24 Now I rejoice in my sufferings for your sake, and in my flesh I am filling up what is lacking in Christ’s afflictions for the sake of his body, that is, the church, 25 of which I became a minister according to the stewardship from God that was given to me for you, to make the word of God fully known, 26 the mystery hidden for ages and generations but now revealed to his saints. 27 To them God chose to make known how great among the Gentiles are the riches of the glory of this mystery, which is Christ in you, the hope of glory. 28 Him we proclaim, warning everyone and teaching everyone with all wisdom, that we may present everyone mature in Christ. 29 For this I toil, struggling with all his energy that he powerfully works within me.
2 For I want you to know how great a struggle I have for you and for those at Laodicea and for all who have not seen me face to face, 2 that their hearts may be encouraged, being knit together in love, to reach all the riches of full assurance of understanding and the knowledge of God’s mystery, which is Christ, 3 in whom are hidden all the treasures of wisdom and knowledge. 4 I say this in order that no one may delude you with plausible arguments. 5 For though I am absent in body, yet I am with you in spirit, rejoicing to see your good order and the firmness of your faith in Christ. i
Have you ever thanked God for some frustration in your life, some failure of your plans? “Thank you, Lord, that I am stuck in traffic and I’m going to be late to my appointment.” Yeah. Me neither. Imagine rejoicing for being stuck in jail thousands of miles from home, awaiting trial on false accusations. Imagine thanking God while jailed for three years waiting for your day in court!
What would your concerns be in that situation? Would you be thinking about a tiny little church in the Lycus Valley of Phrygia you had never even visited? Would you care about their search for a more exciting Christian life through self-exploration and self-fulfillment? Would you care that false teachers are appealing to their egos to sell them books, programs, and conferences almost entirely void of Christ and His glory? Me neither.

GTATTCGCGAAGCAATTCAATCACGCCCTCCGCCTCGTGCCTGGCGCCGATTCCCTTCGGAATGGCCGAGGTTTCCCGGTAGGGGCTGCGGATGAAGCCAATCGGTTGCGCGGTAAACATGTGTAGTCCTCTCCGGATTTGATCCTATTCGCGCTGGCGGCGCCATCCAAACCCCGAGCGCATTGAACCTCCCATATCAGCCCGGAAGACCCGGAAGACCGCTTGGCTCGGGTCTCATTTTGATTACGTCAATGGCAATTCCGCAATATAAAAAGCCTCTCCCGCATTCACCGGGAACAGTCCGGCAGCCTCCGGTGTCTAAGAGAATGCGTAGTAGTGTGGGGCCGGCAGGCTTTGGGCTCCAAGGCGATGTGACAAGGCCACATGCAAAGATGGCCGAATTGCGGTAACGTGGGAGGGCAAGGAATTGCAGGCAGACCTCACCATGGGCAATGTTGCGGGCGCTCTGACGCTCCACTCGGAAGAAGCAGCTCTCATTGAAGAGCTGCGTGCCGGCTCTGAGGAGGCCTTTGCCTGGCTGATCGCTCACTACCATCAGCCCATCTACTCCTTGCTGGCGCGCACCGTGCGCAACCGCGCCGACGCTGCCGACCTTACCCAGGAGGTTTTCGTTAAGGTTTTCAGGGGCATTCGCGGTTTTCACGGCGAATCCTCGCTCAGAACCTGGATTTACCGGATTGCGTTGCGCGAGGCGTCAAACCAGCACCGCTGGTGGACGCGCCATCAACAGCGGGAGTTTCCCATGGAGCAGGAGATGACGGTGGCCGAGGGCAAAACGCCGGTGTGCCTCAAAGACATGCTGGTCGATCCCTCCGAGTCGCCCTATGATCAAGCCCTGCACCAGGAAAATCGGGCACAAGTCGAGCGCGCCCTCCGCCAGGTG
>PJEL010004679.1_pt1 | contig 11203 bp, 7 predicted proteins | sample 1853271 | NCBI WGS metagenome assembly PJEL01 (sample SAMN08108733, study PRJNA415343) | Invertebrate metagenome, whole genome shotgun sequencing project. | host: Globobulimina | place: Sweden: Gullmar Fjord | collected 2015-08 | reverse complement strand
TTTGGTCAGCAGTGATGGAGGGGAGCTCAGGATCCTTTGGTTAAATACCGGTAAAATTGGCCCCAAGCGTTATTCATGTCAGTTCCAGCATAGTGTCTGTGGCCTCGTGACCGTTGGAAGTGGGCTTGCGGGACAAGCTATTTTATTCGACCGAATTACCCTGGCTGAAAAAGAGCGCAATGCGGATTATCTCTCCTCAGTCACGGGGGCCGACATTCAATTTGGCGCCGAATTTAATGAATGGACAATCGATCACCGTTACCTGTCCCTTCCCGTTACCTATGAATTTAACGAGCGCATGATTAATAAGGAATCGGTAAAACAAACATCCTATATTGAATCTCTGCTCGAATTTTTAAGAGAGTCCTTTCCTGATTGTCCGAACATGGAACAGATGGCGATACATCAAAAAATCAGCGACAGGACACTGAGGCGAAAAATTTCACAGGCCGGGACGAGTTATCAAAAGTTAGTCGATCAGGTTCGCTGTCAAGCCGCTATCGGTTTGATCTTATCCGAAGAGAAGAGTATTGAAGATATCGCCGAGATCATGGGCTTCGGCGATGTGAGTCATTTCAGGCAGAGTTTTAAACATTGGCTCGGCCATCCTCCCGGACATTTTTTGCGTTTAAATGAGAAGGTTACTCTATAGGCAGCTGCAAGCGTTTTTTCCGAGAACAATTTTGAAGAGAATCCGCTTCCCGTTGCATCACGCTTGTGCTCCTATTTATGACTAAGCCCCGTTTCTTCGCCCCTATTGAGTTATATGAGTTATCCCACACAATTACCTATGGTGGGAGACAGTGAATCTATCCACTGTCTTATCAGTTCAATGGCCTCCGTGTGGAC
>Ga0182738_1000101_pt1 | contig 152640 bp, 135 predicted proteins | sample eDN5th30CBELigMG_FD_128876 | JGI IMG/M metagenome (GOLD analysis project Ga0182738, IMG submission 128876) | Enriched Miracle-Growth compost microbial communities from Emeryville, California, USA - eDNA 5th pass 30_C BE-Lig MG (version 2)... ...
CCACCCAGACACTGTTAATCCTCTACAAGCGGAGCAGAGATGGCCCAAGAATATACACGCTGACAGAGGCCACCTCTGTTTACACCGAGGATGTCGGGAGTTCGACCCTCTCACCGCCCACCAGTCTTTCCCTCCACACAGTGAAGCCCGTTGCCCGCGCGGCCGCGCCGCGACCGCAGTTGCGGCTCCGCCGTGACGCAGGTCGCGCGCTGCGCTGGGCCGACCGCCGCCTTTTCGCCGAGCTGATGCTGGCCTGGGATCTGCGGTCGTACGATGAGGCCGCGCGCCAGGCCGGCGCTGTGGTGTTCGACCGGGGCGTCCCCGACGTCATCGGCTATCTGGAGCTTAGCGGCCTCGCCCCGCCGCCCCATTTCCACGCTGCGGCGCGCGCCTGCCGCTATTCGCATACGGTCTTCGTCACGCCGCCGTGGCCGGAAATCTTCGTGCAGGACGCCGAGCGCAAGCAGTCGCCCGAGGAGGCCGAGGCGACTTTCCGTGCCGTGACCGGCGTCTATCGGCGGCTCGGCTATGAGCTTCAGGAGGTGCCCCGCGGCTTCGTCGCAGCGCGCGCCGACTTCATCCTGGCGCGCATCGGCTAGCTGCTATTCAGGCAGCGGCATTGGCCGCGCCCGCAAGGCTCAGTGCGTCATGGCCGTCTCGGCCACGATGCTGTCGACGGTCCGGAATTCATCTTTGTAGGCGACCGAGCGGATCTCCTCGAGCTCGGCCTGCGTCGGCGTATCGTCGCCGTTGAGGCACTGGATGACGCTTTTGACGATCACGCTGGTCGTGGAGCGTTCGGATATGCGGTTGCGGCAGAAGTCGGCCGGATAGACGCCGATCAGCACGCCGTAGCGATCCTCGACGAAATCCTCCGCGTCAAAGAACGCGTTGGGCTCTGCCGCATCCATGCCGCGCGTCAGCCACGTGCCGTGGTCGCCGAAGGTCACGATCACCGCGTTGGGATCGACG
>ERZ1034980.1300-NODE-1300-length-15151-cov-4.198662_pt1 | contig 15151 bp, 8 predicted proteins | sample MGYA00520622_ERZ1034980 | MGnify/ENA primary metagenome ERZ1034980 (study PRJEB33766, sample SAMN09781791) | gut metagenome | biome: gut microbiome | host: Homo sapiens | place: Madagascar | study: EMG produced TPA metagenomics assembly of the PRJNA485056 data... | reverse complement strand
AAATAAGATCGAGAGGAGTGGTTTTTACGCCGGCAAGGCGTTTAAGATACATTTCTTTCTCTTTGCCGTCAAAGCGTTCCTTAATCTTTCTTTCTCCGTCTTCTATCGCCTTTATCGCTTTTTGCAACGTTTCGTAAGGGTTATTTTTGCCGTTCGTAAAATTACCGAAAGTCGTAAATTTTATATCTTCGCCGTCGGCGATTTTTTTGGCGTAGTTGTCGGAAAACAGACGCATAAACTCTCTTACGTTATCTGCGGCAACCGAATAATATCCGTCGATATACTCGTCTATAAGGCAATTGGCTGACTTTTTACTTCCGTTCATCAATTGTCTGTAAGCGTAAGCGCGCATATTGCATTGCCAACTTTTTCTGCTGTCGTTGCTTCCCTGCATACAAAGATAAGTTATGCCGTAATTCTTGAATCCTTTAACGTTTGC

But you and I were not called to be an apostle of the Lord Jesus Christ to the Gentiles. Paul was. And so, God has built into Paul (as he does into all the ministers of his gospel) a willingness to agonize for the sake of the Body of Christ. We find, in this section, several hallmarks of a genuine servant of Christ that sets him apart from the Phrygian gurus of Paul’s day and the false teachers of our day.
NO PAIN, NO GAIN (1:24-25)
Paul sees the fruitfulness of his suffering (see also: Col. 4:10, 18; Eph. 3:1; 4:1; Philem. 1, 9, 23):
“24 Now I rejoice in my sufferings for your sake, and in my flesh I am filling up what is lacking in Christ’s afflictions for the sake of his body, that is, the church, 25 of which I became a minister according to the stewardship from God that was given to me for you, to make the word of God fully known….”ii
Instead of complaining that he’s jailed over false charges, Paul rejoices because his sufferings (plural) confirm his apostleship. Jesus said of Paul in Acts 9:16, “I will show him how much he must for my name’s sake.”
Is Paul saying that Jesus didn’t suffer enough for the Colossians’ salvation when he writes, “I am filling up what is lacking in Christ’s afflictions…”? No! He understands that Christ’s substitutionary sufferings at Calvary were absolutely sufficient for all believers everywhere for all time and eternity. He’s NOT writing about good works, or self-punishment, or meritorious additions to Jesus’ completed cross work (see: Col. 2:14; John 19:30; Heb. 10:11–14; and 1 John 1:9).iii
Union and communion with Christ in his sufferings will go on and on with Paul, and on and on in the Church until the Consummation of All Things when Jesus returns and brings down the New Jerusalem. Jesus said, “If the world hates you, know that it has hated me before it hated you.… But all these things will they do to you for my name’s sake, because they do not know the One who sent me” (John 15:18–21; Matt. 10:25; Mk. 13:13).
Paul doesn’t think it’s terrible he is suffering for Christ’s sake. Only modern Western believers seem to think it’s terrible for Christians to participate in the fellowship of Christ’s afflictions. Hasn’t Satan heard of the Magna Carta or the Bill of Rights? Paul rejoices over his suffering for the gospel of Christ because it means unbelievers can see Christ in him.